Building on Land with Japanese Knotweed

Essential Steps for a Safe and Legal Development

Understanding Japanese Knotweed and Its Risks

Japanese knotweed (Fallopia japonica) is a highly invasive plant species that can cause significant damage to properties and affect their value. It can grow up to 3-4 meters in height and spread quickly, causing damage to buildings, walls, and pavements. Japanese knotweed also has deep and extensive root systems that can penetrate through weak spots in buildings, causing structural damage.

Developers planning to build on land infested with Japanese knotweed must understand the risks associated with this plant. Failure to deal with knotweed can result in legal and financial implications, including damage to property value, loss of planning permission, and the potential for legal action by affected parties.

Legal Requirements for Building on Land with Japanese Knotweed

Developers must comply with several legal requirements when building on land infested with Japanese knotweed. These requirements include:

  • Assessing the extent of knotweed infestation: Developers must carry out a knotweed survey to determine the extent of infestation and the level of risk it poses to the development.
  • Creating a Japanese knotweed management plan: A knotweed management plan should be created to outline the proposed measures for controlling and eradicating knotweed during and after construction.
  • Monitoring and managing knotweed: Developers must monitor the land regularly for knotweed regrowth and take appropriate action to prevent its spread.
  • Ensuring proper disposal of knotweed: Knotweed waste must be disposed of correctly to prevent its spread to other sites.
Managing Japanese Knotweed on Development Sites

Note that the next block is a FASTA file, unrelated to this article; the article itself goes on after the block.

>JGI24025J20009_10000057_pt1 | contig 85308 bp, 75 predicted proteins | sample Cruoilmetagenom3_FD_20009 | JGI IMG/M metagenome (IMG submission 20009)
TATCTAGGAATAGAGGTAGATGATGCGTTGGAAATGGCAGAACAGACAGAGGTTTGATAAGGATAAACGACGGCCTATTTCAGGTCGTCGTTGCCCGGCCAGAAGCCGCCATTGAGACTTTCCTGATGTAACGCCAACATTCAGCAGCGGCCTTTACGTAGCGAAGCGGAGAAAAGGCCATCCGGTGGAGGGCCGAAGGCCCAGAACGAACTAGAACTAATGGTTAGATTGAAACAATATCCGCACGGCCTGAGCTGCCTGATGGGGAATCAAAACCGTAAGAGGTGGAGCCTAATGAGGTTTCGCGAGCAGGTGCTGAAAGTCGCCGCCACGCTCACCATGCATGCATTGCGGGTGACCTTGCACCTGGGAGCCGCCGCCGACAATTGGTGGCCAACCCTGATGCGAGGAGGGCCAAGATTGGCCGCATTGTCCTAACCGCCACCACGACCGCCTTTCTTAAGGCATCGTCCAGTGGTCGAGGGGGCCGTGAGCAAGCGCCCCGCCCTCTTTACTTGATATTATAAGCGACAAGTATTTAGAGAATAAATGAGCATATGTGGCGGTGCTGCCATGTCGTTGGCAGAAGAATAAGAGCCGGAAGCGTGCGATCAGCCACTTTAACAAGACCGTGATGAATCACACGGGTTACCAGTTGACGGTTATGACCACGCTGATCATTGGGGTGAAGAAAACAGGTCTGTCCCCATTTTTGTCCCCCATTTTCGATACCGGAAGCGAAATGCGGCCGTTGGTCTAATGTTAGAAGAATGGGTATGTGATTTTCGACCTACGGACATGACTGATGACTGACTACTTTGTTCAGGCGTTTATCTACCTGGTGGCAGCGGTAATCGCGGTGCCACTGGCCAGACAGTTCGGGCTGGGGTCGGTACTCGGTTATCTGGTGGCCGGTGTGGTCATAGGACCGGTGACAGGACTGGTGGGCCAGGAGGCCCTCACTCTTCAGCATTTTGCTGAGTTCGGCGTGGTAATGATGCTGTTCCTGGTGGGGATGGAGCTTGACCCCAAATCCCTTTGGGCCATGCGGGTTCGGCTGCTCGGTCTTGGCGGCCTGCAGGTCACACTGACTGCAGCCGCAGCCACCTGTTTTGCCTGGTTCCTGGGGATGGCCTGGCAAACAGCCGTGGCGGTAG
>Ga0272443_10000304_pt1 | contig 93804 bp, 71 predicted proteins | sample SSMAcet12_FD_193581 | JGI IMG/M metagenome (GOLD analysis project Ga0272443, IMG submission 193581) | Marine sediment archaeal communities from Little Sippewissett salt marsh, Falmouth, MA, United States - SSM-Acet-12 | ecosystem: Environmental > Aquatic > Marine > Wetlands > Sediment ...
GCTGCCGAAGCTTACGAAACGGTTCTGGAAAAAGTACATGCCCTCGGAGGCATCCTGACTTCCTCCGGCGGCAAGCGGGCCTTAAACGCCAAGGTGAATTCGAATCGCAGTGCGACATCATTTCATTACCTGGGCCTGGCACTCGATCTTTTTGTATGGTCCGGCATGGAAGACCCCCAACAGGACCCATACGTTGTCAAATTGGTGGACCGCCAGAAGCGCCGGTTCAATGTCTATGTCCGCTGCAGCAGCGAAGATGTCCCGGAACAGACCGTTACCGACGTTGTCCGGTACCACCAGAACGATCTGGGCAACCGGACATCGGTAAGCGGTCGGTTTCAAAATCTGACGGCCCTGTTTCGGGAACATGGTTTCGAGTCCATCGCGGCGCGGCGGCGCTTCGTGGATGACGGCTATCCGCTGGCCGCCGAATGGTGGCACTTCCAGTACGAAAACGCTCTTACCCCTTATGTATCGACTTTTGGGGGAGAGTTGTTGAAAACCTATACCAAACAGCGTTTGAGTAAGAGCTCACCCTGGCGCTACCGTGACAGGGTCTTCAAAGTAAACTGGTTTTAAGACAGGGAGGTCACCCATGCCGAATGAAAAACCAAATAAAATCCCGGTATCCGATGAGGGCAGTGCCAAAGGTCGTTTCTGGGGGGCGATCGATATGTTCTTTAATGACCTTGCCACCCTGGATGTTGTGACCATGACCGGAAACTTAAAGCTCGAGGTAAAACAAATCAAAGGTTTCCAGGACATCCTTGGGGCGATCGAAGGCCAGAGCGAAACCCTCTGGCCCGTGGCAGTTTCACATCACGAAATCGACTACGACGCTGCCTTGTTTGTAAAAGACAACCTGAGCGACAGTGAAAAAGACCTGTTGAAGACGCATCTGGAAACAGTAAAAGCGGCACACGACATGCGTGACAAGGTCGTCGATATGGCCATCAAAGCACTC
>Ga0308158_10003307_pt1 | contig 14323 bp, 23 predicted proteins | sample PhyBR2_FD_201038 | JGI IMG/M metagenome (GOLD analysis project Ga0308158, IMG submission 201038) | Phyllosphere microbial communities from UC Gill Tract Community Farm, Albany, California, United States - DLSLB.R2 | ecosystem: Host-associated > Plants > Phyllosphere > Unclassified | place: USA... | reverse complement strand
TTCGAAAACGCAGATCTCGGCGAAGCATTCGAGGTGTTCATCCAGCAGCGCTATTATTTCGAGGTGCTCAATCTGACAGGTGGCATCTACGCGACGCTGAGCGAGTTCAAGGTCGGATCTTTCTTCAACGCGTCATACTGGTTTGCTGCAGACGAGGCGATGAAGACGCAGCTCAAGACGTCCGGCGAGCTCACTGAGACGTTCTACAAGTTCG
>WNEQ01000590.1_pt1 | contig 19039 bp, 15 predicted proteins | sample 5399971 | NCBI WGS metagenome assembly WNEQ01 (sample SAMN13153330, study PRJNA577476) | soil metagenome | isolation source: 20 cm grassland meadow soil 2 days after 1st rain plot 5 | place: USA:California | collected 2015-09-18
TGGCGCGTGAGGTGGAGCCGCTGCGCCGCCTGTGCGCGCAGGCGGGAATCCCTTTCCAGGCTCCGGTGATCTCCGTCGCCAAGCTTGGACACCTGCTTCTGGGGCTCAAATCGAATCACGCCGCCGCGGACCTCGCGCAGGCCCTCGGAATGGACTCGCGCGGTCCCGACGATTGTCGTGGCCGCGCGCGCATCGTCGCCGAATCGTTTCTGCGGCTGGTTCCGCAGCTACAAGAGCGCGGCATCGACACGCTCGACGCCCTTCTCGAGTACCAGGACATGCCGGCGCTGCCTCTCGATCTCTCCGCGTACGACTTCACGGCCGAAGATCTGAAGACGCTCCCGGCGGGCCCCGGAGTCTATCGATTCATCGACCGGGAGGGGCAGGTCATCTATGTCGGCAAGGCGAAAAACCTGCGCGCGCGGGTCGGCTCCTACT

Developers must follow best practices for managing Japanese knotweed on development sites to ensure a safe and legal development. Some of these practices include:

  • Identifying knotweed hotspots: Developers should identify areas of high knotweed infestation and prioritize their management.
  • Implementing knotweed control measures: Control measures can include excavation, herbicide treatment, or a combination of both. Excavation is usually more effective, but it can be expensive, so herbicide treatment is often used in conjunction.
  • Ensuring proper waste disposal: Knotweed waste should be disposed of at a licensed facility to prevent its spread.
  • Monitoring knotweed regrowth: Regular monitoring of the site is crucial to ensure that knotweed does not regrow and spread.

Developing on land infested with Japanese knotweed can be a challenging and costly process. However, with the right approach and adherence to legal requirements, it is possible to carry out a safe and legal development. Developers must carry out a knotweed survey, create a knotweed management plan, and follow best practices for managing knotweed on development sites. By doing so, they can ensure a successful and stress-free development while protecting their investment and complying with legal requirements.